(Green) growth for good – is it possible and how to achieve it?

The Bertelsmann Stiftung and the ZOE Institute for Future-Fit-Economies hosted a virtual seminar with speakers Alessio Terzi and Jonathan Barth and moderated by Katharina Gnath to discuss if green growth can pave the way towards a net zero future.


Foto Katharina Gnath
Dr. Katharina Gnath
Senior Project Manager
Foto Daniel Posch
Daniel Posch
Project Manager
Foto Lucas Merlin Resende Carvalho
Lucas Merlin Resende Carvalho
Junior Project Manager

Alessio Terzi is an economist at the European Commission and a lecturer at Sciences Po Lille. Prior to this, he was a Fellow at Bruegel, a leading European think-tank, and a Fulbright Scholar at the Harvard Kennedy School. He is the author of Growth for Good – Reshaping Capitalism to Save Humanity from Climate Catastrophe.

Jonathan Barth is the policy director of the ZOE Institute and an expert on the economics of the green transition. He recently advocated for a new consensus between green growth and degrowth proponents.

Green growth: making capitalism an ally in the challenge for decarbonisation

For Alessio Terzi there would be no viable alternative to not continue growing because settling for zero growth to contain emissions in a civilization built around fossil fuels would mean to opt for a state of voluntary scarcity - a scenario that people would certainly oppose.

He argued that we should rely on our ingenuity in the same way we have done through the course of history. It would be unrealistic to ask people to reduce consumption of services and products which they became accustomed to. Rather we should seek for replacing these services and products with cleaner options. In this regard he highlighted the importance of the role of technology and innovation for substituting fossil driven with carbon neutral production. In fact, Terzi argued, substitution was how humanity has always dealt with challenges in the past.

The acceleration of the development and deployment of sustainable technology would be key for the way forward and it would be under a capitalist economy that one could find the best conditions for this to succeed. In this context, Terzi mentioned that historically the fastest acceleration of technological revolution has always taken place in capitalist societies. Technological innovation fuelled by the expectations of increasing returns would be the main driver in turning our economy in an engine of decarbonisation.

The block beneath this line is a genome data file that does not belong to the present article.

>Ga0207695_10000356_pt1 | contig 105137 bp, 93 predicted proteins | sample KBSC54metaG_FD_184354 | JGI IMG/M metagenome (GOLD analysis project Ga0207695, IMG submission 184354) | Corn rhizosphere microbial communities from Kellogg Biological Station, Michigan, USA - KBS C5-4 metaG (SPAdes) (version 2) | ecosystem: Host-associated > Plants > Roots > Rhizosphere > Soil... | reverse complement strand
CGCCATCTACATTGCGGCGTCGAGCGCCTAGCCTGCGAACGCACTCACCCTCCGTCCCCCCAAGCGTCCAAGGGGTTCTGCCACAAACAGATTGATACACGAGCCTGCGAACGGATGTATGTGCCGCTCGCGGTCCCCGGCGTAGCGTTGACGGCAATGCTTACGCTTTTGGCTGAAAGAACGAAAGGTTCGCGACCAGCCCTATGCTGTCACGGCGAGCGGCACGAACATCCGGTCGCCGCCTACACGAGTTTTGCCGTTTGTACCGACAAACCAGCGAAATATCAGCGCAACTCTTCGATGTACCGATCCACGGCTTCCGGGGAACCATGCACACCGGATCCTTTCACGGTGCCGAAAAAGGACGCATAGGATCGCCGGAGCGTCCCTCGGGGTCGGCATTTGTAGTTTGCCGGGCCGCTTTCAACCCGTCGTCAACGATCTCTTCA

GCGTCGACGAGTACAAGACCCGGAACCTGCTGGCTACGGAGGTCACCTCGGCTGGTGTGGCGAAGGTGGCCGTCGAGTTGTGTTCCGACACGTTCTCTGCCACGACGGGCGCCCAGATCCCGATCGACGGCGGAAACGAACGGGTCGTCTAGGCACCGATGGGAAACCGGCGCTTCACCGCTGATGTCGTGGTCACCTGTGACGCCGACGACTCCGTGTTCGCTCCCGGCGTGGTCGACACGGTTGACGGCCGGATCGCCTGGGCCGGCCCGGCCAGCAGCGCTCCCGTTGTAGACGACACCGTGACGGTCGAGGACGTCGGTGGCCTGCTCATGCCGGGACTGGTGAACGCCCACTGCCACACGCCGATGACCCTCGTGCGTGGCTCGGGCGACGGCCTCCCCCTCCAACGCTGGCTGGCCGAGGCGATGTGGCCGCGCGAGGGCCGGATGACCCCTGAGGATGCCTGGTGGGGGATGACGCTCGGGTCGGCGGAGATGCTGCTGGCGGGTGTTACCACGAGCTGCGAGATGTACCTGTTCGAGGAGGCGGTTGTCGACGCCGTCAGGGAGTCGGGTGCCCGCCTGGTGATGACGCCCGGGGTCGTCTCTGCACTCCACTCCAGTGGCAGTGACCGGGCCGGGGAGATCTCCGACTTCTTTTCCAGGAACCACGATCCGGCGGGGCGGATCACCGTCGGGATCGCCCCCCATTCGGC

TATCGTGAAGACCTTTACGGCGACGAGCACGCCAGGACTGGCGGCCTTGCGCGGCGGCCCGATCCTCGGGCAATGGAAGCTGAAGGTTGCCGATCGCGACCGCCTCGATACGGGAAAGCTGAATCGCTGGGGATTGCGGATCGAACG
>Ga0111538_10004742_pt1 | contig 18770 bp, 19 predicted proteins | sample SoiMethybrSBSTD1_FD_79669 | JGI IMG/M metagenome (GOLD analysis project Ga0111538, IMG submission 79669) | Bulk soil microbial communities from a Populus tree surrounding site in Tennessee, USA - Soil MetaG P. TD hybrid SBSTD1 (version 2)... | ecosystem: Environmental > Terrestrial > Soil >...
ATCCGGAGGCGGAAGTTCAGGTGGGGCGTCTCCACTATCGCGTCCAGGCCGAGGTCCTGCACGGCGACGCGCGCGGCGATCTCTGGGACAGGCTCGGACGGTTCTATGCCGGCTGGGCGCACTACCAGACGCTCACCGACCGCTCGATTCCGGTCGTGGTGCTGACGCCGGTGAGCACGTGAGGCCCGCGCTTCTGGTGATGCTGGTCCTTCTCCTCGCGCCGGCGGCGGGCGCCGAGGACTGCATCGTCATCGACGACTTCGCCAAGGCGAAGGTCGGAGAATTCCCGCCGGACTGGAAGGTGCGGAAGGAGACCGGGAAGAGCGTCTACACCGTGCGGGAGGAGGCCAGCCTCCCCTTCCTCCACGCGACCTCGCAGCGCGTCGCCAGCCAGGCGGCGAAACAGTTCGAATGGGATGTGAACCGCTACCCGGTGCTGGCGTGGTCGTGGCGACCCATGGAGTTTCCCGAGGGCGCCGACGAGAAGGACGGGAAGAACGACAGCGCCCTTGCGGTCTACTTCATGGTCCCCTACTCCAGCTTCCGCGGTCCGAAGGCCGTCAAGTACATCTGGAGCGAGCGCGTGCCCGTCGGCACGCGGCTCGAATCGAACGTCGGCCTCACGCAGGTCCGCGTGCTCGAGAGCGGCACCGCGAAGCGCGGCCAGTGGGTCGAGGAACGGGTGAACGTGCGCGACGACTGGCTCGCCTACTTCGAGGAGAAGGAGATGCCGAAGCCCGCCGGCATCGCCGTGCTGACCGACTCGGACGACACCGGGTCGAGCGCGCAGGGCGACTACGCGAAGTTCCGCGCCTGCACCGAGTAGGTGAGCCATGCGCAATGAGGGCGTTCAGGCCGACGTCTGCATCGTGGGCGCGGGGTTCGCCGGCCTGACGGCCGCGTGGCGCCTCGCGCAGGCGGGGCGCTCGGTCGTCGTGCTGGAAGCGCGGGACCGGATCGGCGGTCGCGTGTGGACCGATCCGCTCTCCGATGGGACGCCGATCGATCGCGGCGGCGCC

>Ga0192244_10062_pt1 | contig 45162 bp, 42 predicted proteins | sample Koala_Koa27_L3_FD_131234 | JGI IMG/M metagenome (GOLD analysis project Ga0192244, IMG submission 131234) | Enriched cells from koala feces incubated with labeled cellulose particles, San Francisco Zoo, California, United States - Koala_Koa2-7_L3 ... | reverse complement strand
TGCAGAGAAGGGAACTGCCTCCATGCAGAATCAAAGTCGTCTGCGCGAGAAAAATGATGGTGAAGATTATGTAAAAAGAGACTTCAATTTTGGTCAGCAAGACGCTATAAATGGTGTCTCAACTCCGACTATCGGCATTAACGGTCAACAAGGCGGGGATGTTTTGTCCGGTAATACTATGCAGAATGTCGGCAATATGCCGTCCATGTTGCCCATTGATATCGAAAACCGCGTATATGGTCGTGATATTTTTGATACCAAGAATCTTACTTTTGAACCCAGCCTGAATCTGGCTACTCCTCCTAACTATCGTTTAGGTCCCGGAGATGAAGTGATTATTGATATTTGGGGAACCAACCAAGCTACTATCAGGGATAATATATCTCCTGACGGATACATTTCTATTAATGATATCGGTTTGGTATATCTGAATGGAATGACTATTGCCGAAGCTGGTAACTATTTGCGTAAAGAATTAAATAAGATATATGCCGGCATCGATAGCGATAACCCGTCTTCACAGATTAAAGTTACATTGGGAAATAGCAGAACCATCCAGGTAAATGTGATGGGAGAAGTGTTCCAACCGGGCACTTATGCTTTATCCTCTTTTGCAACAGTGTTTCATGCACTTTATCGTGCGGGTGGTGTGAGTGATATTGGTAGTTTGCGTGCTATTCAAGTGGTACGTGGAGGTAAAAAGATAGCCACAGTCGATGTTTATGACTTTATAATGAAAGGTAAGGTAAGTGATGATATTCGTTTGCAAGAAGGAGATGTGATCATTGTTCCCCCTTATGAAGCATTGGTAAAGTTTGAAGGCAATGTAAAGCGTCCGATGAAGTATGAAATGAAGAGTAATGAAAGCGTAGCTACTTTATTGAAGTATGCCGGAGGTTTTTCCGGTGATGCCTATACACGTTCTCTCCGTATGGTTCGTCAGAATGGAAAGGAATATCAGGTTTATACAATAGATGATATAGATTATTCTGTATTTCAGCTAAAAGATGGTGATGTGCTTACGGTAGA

Terzi further took aim at growth agnostic’s perception that economic growth is an obsession of capitalist societies, and he also refuted the argument that we devote all policies towards the compulsive pursuit of growth. Again, taking a historical perspective, he argued that the desire for growth is a human trait and not merely inherent to capitalism. Capitalism would, however, provide the perfect playing field for innovation and technology to thrive, hence generating more value added than under every other economic order.

In the end it would all come down to changing the quality of economic growth by making capitalism our ally and turning its tools into drivers of green growth in the quest towards a net-zero future.

Post-growth: preparing for a future where resources and growth are finite

Jonathan Barth began by mentioning common ground between the ideas of green and post-growth. Both sides would acknowledge the pressing need for faster decarbonisation and that GDP growth measurements would have to be accompanied by also qualitative indicators. Further, both would agree that decarbonisation and social cohesion are intrinsically connected. And while economic growth would make it easier to accelerate innovation and reduce distributional conflicts, the implications of what follows from sticking to the growth-first paradigm would be where both ideas collide.

According to Jonathan, all structural characteristics of our economic model are dependent on the prospects of future growth. However, measures to green our economy, limit emissions and attain a net zero future could disturb our economy’s status quo, thereby initiating an era of stagnation. Post growth could provide ideas for dealing with such a drastic scenario. And Barth identified various indicators hinting at such an outcome. A mismatch between the speed in which the green economy is phased in and the fossil economy phased out could cause economic prospects to decline. And in order for a green transition to be successful, the supply of green alternatives for “dirty” services and consumption goods would have to meet the demand or there would be either resource overshooting or suboptimal economic outcomes. We would then have to make the poisonous choice between sacrificing social stability or our planetary boundaries.

Only if we prepared for such a dilemma, we could find a solution for how to escape it. Preparing for a net zero future would also mean to find a way of resolving distributional conflicts without relying on economic growth. Against this backdrop, Jonathan identified the inequality-decarbonisation nexus as the major challenge to address in a post-growth world. Current stratification levels in wealth and income could not be sustained without relying on growth. Therefore, a comprehensive set of policies to reduce economic disparities would be of crucial importance in the post-growth challenge.